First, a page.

Late February harvest, peninsula patch
First of the season's tomatoes (Siberian) from the Peninsula patch
Well, I was going to post about Costa Rica, visiting the amazing Punta Mona permaculture site there, and growing sandalwood, but there is so much stuff happening in the garden and kitchen that that is now slated for the next post.
Above are some of the season's tomatoes from the Peninsula patch. This variety is called Siberian and it doesn't require staking. They're bigger than tommy toes and are apparently better adapted to early sowing and to colder temperatures. They've been fantastic producers, although not as sweet as cherry tomatoes, but I forgive them because they're so low maintenance. I've found that they get nibbled as soon as they ripen and I think that this may be partly because they're easy pickings on the ground (looks like bush rats but also caterpillars).
I know from Peter Cundall that its temperature rather than sunlight that ripens tomatoes so I'm following his advice, and picking them at first blush and then putting them in warm place to ripen. It works well - takes only 3-4 days.
Siberian tomatoes in Peninsula patch
I'm making passata out of them and freezing it, and we're also eating them fresh in salads with cucumbers and sweet basil from the patch. Because they're small and there are so many of them, I can't be bothered peeling them, so I just cut them in half, de-seed them, cook them down, then put them through the moulinex (hand-cranked sieve) to separate the passata from the skins.
Fresh garden salad, with cucumbers, tomatoes and basial, all from the patch, bar the cheese, which is homemade kefir fetta.
The artichoke patch. We were harvesting globe artichokes until late January.
The beetroots also put on a good show, unlike last year. Here they are in a rocket salad, with a kale risotto. The rocket has popped up as a volunteer all over the peninsula patch, ditto for the kale.
In the inner city, I'm converting what was a primarily edible garden to a low-maintenance, native-dominated one. But I'm going to keep a herb patch, close to the kitchen. Here it is prior to planting out with herbs, sown down with mustard seed as a green manure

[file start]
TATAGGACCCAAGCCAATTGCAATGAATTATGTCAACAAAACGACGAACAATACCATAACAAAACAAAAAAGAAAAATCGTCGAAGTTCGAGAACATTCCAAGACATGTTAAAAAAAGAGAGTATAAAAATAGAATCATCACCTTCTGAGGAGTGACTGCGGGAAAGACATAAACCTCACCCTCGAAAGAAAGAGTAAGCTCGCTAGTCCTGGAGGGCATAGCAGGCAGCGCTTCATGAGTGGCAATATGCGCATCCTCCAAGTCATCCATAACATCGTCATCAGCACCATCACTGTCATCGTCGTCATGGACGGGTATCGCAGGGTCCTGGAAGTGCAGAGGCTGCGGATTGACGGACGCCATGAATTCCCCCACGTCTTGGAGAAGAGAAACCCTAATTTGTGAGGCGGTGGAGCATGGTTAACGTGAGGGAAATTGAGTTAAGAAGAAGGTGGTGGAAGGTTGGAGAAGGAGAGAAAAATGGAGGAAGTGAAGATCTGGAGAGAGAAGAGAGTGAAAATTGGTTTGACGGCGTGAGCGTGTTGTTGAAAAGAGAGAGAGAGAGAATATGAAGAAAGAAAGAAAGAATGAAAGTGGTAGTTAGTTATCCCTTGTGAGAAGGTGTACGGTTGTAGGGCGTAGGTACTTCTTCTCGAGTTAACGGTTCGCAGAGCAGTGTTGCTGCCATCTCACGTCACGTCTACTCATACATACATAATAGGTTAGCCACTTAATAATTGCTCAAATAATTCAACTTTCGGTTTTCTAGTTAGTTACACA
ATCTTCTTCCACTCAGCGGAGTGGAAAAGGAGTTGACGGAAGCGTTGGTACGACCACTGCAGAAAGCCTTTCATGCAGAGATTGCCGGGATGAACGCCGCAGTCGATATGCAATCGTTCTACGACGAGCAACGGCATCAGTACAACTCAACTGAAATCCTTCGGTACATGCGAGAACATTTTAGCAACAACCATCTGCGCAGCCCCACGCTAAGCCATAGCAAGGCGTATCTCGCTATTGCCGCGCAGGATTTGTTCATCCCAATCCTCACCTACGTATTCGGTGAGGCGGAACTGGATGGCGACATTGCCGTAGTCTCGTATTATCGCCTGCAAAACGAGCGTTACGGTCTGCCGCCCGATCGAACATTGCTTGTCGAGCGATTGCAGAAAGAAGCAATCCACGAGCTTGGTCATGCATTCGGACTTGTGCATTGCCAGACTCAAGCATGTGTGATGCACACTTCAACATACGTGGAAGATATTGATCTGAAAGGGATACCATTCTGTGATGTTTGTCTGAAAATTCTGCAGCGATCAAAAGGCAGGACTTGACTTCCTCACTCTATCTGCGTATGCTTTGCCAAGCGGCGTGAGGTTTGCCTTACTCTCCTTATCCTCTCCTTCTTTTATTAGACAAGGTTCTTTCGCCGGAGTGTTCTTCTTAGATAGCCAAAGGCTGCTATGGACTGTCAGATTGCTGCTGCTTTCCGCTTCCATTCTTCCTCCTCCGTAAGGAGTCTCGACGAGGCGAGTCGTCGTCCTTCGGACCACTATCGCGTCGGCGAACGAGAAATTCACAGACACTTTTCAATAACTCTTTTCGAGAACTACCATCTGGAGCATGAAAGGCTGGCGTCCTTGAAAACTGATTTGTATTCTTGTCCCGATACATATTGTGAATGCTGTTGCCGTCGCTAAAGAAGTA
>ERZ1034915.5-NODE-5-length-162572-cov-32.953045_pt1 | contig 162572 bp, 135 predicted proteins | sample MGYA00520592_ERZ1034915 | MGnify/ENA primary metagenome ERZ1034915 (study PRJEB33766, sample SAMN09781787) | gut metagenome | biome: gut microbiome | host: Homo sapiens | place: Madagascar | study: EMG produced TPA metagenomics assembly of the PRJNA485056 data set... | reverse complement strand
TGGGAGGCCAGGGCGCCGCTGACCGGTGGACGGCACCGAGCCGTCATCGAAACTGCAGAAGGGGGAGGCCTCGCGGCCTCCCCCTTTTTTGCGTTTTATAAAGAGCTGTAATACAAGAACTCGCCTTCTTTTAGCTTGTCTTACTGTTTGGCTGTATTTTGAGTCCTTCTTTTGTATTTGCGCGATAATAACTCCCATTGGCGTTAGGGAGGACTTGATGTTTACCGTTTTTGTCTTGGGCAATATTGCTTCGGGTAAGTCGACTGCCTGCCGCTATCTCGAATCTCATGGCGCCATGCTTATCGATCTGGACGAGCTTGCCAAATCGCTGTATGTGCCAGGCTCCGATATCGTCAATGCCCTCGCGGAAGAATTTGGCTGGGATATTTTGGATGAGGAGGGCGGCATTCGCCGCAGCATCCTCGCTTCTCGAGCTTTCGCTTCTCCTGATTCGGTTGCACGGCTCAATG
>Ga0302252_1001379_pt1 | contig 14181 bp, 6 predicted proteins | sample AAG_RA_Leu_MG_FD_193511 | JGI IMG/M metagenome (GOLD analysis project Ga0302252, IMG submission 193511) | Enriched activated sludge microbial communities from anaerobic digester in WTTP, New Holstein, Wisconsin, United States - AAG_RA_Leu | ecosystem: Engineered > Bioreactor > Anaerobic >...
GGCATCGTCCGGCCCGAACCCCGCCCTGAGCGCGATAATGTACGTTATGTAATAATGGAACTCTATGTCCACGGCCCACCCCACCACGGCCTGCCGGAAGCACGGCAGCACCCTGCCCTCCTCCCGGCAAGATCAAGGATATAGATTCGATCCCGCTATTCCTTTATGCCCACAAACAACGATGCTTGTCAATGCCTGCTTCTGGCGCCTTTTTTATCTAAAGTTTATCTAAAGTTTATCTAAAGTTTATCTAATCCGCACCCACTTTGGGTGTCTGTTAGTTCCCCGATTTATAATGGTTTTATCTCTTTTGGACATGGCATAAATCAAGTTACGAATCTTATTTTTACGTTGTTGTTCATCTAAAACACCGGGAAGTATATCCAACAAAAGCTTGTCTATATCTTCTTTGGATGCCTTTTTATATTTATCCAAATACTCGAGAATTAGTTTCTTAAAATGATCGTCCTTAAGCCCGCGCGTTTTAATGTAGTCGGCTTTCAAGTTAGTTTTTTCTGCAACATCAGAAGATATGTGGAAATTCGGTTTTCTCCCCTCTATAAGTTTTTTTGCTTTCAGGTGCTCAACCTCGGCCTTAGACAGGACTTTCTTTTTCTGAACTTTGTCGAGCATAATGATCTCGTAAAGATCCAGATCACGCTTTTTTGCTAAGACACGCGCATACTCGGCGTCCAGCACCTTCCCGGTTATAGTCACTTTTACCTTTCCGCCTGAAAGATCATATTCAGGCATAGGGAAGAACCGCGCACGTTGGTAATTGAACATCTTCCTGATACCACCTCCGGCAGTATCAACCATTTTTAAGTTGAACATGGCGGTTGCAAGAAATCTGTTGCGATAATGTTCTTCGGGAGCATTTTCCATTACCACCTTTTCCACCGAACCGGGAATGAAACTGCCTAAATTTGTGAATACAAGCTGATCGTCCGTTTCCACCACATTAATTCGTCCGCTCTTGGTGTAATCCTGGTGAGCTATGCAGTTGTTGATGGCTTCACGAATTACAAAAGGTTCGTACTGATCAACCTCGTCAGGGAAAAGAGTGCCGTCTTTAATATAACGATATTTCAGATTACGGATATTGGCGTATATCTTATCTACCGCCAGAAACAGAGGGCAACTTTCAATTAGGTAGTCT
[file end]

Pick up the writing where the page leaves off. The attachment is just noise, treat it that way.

Green manure (mustard) in soon-to-be herb garden in inner city.
Potatoes from the peninsula patch
I've done well with the alliums this year - onions and garlic from the peninsula patch, which I dried and braided, and which should last us most of the year till the next harvest.
Onions from the peninsula patch
Garlic from the peninsula patch, dried and braided, and hanging in the entrance next to the kitchen for easy pickings.
I've been going to some of the harvest swaps that have started recently in my area. There seems to be a new one every week. Definitely a sign of the times. I've been swapping produce, preserves and, of course kefir culture.
Log of kefir-cultured home-made butter
I had a go at making cultured butter with kefir and organic cream. It was surprisingly easy, fast and yummy. Instructions are below. Unfortunately I didn't have enough butter to use the bewdiful butter churn that my partner gave me as a present a few Christmases ago. I think I'd need a house cow like the one in this fantabulous post in one of my favour blogs - Aged Cultured and Brewed - about making cultured butter from absolute scratch. This fantastic blogger is also now blogging about sourdough - yay! How fantastic does that ceramic crock look that she's baking in.
I've also started making kefir-leban (labneh) and kefir fetta with goats milk rather than cows milk. I buy the goats milk direct from a property 20 minutes away - the proprieter has but one goat who is a prolific milker.
How to make kefir-culture butter
1) In a clean jar, add 2 tablespoons kefir-cultured milk to a cup of fresh cream. Place a clean lid on the jar, but do not seal the jar airtight. Let stand for 24 hours at room temperature. Then seal jar airtight and refrigerate until you're ready to make the butter.
2) Follow the instructions for making butter in food processor shown in this post from the Food Renegade blog, complete with pictures for each step. Just use your kefir-cultured cream instead of straight cream.
One thing the Food Renegade post doesn't cover in enough detail is how important it is to remove as much water as you can in the final step. Put your cultured butter onto a wooden board put on a slant to let any water left in the butter drain away, and work it, flattening with a flat spatula or if you have them traditional wooden 'Scotch Hands' butter patters to force as much water out of the butter as possible. Work it to form a block of fresh butter or roll it. Then wrap it in greaseproof paper and store in the fridge for up to a week.
The butter will keep for up to a week in the fridge. It is amazing on fresh baked sourdough.
And to end on a doggy note. Here is our Jack Russell, Pablo, in a pose we have dubbed 'Gumby dog', for its strange jointless quality. We're not quite sure why he adopts this pose, but believe he is warming his belly and nether regions on the sun-warmed deck.